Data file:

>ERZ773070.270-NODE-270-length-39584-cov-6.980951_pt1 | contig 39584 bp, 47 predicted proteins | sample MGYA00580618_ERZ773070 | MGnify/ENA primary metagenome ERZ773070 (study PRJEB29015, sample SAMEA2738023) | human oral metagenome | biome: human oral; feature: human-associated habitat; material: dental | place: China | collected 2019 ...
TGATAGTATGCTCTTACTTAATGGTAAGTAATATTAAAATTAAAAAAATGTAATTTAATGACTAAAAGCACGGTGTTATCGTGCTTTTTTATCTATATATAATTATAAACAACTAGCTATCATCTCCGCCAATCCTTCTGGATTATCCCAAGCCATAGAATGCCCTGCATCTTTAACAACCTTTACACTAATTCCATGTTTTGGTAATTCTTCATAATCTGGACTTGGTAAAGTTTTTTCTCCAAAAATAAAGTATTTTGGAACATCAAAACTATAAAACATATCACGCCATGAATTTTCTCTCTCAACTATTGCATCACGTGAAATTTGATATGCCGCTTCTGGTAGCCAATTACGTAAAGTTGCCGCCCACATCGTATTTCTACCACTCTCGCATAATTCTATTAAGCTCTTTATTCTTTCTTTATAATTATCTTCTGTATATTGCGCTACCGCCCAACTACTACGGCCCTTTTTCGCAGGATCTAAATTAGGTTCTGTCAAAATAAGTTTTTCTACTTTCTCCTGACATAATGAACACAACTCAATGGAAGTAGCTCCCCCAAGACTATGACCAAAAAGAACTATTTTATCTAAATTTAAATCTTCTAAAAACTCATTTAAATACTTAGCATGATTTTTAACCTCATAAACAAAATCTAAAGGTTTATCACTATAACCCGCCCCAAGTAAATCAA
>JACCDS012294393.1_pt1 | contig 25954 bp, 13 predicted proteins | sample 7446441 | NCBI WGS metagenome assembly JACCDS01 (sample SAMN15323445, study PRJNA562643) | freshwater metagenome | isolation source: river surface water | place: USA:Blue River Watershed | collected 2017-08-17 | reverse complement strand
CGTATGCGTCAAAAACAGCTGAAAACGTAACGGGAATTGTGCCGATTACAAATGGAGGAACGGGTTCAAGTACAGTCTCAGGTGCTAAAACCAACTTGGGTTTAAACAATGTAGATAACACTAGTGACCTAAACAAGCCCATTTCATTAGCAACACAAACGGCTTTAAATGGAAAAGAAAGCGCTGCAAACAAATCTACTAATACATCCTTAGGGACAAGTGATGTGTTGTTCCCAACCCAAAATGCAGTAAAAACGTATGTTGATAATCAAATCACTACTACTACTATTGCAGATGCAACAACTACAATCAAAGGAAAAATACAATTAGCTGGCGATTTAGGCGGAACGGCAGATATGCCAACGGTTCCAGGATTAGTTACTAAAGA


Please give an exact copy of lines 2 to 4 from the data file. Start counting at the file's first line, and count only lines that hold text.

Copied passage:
TGATAGTATGCTCTTACTTAATGGTAAGTAATATTAAAATTAAAAAAATGTAATTTAATGACTAAAAGCACGGTGTTATCGTGCTTTTTTATCTATATATAATTATAAACAACTAGCTATCATCTCCGCCAATCCTTCTGGATTATCCCAAGCCATAGAATGCCCTGCATCTTTAACAACCTTTACACTAATTCCATGTTTTGGTAATTCTTCATAATCTGGACTTGGTAAAGTTTTTTCTCCAAAAATAAAGTATTTTGGAACATCAAAACTATAAAACATATCACGCCATGAATTTTCTCTCTCAACTATTGCATCACGTGAAATTTGATATGCCGCTTCTGGTAGCCAATTACGTAAAGTTGCCGCCCACATCGTATTTCTACCACTCTCGCATAATTCTATTAAGCTCTTTATTCTTTCTTTATAATTATCTTCTGTATATTGCGCTACCGCCCAACTACTACGGCCCTTTTTCGCAGGATCTAAATTAGGTTCTGTCAAAATAAGTTTTTCTACTTTCTCCTGACATAATGAACACAACTCAATGGAAGTAGCTCCCCCAAGACTATGACCAAAAAGAACTATTTTATCTAAATTTAAATCTTCTAAAAACTCATTTAAATACTTAGCATGATTTTTAACCTCATAAACAAAATCTAAAGGTTTATCACTATAACCCGCCCCAAGTAAATCAA
>JACCDS012294393.1_pt1 | contig 25954 bp, 13 predicted proteins | sample 7446441 | NCBI WGS metagenome assembly JACCDS01 (sample SAMN15323445, study PRJNA562643) | freshwater metagenome | isolation source: river surface water | place: USA:Blue River Watershed | collected 2017-08-17 | reverse complement strand
CGTATGCGTCAAAAACAGCTGAAAACGTAACGGGAATTGTGCCGATTACAAATGGAGGAACGGGTTCAAGTACAGTCTCAGGTGCTAAAACCAACTTGGGTTTAAACAATGTAGATAACACTAGTGACCTAAACAAGCCCATTTCATTAGCAACACAAACGGCTTTAAATGGAAAAGAAAGCGCTGCAAACAAATCTACTAATACATCCTTAGGGACAAGTGATGTGTTGTTCCCAACCCAAAATGCAGTAAAAACGTATGTTGATAATCAAATCACTACTACTACTATTGCAGATGCAACAACTACAATCAAAGGAAAAATACAATTAGCTGGCGATTTAGGCGGAACGGCAGATATGCCAACGGTTCCAGGATTAGTTACTAAAGA